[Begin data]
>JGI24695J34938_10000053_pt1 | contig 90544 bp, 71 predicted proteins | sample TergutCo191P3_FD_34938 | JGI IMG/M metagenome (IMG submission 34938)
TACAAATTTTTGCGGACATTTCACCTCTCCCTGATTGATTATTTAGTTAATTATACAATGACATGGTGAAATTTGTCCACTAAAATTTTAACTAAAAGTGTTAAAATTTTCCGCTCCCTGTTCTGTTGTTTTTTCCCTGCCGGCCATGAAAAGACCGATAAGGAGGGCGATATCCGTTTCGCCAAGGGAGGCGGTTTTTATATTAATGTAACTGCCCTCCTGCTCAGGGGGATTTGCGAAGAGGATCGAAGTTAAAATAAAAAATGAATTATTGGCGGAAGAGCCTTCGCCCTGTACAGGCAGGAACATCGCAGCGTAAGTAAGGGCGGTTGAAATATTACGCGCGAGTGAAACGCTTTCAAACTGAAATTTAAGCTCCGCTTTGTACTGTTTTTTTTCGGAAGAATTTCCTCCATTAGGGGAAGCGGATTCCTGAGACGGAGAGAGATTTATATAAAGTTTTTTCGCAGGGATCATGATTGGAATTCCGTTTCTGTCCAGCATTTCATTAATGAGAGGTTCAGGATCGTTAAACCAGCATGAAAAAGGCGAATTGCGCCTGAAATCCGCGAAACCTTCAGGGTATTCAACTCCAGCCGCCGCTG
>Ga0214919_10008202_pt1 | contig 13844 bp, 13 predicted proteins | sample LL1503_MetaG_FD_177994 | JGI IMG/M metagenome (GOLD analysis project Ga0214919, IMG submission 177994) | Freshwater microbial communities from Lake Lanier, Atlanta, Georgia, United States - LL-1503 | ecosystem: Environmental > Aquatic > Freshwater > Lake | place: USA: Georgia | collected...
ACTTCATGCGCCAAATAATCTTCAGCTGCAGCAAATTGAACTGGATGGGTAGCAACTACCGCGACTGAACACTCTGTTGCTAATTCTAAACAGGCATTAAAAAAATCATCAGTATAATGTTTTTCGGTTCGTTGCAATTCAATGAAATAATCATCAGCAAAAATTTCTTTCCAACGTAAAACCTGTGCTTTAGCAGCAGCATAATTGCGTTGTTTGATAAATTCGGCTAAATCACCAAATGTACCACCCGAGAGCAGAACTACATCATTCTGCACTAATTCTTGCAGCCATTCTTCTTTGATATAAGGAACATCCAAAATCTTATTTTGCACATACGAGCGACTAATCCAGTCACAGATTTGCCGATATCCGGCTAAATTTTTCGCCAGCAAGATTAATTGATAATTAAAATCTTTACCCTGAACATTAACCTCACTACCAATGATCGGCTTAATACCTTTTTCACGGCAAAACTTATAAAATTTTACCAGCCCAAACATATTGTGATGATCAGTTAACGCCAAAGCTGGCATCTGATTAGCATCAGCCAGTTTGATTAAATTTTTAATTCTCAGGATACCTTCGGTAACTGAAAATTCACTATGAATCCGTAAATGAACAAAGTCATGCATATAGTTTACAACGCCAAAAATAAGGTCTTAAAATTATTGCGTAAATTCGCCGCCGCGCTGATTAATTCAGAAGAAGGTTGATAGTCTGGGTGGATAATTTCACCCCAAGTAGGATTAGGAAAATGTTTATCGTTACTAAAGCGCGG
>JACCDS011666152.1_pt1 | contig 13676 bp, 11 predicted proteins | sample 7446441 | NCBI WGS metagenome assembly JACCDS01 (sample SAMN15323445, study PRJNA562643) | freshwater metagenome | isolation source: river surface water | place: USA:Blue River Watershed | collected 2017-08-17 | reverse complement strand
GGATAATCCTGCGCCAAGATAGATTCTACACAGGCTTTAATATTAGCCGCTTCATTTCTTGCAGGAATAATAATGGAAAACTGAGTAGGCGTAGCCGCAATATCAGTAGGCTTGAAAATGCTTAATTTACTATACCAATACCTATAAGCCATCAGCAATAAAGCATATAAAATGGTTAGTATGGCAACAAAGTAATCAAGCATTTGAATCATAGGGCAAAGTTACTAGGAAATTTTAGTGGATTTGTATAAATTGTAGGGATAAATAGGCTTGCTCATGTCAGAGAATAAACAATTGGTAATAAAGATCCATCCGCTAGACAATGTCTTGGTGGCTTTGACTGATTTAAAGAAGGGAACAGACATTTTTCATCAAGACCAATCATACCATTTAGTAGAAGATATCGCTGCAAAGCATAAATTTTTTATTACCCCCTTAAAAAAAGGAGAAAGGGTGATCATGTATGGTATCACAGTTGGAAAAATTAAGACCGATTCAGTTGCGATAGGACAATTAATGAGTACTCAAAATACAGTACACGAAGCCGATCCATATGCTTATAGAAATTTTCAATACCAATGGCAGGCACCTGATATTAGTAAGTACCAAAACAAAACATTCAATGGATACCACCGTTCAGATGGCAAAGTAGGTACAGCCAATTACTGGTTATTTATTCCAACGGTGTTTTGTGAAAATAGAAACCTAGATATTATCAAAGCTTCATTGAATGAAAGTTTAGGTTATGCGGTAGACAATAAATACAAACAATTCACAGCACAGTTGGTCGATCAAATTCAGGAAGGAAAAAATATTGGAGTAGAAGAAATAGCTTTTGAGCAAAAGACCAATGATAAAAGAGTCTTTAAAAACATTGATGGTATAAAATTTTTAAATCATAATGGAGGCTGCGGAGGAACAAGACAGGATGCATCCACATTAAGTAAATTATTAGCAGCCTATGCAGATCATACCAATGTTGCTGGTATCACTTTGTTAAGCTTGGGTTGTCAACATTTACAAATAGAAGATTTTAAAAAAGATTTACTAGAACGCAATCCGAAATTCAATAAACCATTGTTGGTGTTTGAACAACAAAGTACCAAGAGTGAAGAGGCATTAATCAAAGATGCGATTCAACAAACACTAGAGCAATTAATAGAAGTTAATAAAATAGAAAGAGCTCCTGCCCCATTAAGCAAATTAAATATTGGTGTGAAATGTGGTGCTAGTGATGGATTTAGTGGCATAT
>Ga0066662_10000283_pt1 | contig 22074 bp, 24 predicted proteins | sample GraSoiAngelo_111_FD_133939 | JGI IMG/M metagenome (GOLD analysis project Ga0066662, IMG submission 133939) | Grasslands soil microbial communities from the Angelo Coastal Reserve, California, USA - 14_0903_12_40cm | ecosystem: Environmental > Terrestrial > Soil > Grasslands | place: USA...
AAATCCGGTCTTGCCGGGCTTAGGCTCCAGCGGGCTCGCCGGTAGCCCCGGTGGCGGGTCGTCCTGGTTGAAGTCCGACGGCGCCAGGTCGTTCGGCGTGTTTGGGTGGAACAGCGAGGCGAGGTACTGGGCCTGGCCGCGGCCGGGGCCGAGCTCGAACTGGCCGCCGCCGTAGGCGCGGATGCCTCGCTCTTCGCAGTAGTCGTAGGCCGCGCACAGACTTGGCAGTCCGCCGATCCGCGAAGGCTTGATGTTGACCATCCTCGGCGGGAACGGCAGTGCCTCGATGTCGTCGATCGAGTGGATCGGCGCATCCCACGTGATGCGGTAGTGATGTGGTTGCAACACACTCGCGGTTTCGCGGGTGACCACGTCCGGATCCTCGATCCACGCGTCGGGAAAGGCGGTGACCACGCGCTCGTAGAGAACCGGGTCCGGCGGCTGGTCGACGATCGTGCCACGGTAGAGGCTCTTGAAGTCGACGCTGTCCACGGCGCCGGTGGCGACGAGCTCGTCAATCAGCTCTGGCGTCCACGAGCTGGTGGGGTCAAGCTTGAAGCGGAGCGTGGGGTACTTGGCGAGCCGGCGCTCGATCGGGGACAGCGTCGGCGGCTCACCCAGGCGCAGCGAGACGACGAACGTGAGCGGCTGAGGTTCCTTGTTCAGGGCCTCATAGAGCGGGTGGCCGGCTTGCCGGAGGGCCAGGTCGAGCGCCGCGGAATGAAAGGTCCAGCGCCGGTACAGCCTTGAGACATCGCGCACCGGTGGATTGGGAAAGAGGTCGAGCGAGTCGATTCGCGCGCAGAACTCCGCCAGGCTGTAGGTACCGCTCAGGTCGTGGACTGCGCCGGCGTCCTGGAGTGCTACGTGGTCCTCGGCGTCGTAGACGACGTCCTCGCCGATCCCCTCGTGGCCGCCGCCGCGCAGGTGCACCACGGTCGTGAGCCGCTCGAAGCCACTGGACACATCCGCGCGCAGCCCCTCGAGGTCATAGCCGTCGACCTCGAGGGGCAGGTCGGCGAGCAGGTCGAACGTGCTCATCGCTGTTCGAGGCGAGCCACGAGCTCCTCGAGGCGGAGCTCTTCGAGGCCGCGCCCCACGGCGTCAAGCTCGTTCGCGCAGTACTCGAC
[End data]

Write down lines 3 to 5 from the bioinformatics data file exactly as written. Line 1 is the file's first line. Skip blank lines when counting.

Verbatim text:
>Ga0214919_10008202_pt1 | contig 13844 bp, 13 predicted proteins | sample LL1503_MetaG_FD_177994 | JGI IMG/M metagenome (GOLD analysis project Ga0214919, IMG submission 177994) | Freshwater microbial communities from Lake Lanier, Atlanta, Georgia, United States - LL-1503 | ecosystem: Environmental > Aquatic > Freshwater > Lake | place: USA: Georgia | collected...
ACTTCATGCGCCAAATAATCTTCAGCTGCAGCAAATTGAACTGGATGGGTAGCAACTACCGCGACTGAACACTCTGTTGCTAATTCTAAACAGGCATTAAAAAAATCATCAGTATAATGTTTTTCGGTTCGTTGCAATTCAATGAAATAATCATCAGCAAAAATTTCTTTCCAACGTAAAACCTGTGCTTTAGCAGCAGCATAATTGCGTTGTTTGATAAATTCGGCTAAATCACCAAATGTACCACCCGAGAGCAGAACTACATCATTCTGCACTAATTCTTGCAGCCATTCTTCTTTGATATAAGGAACATCCAAAATCTTATTTTGCACATACGAGCGACTAATCCAGTCACAGATTTGCCGATATCCGGCTAAATTTTTCGCCAGCAAGATTAATTGATAATTAAAATCTTTACCCTGAACATTAACCTCACTACCAATGATCGGCTTAATACCTTTTTCACGGCAAAACTTATAAAATTTTACCAGCCCAAACATATTGTGATGATCAGTTAACGCCAAAGCTGGCATCTGATTAGCATCAGCCAGTTTGATTAAATTTTTAATTCTCAGGATACCTTCGGTAACTGAAAATTCACTATGAATCCGTAAATGAACAAAGTCATGCATATAGTTTACAACGCCAAAAATAAGGTCTTAAAATTATTGCGTAAATTCGCCGCCGCGCTGATTAATTCAGAAGAAGGTTGATAGTCTGGGTGGATAATTTCACCCCAAGTAGGATTAGGAAAATGTTTATCGTTACTAAAGCGCGG
>JACCDS011666152.1_pt1 | contig 13676 bp, 11 predicted proteins | sample 7446441 | NCBI WGS metagenome assembly JACCDS01 (sample SAMN15323445, study PRJNA562643) | freshwater metagenome | isolation source: river surface water | place: USA:Blue River Watershed | collected 2017-08-17 | reverse complement strand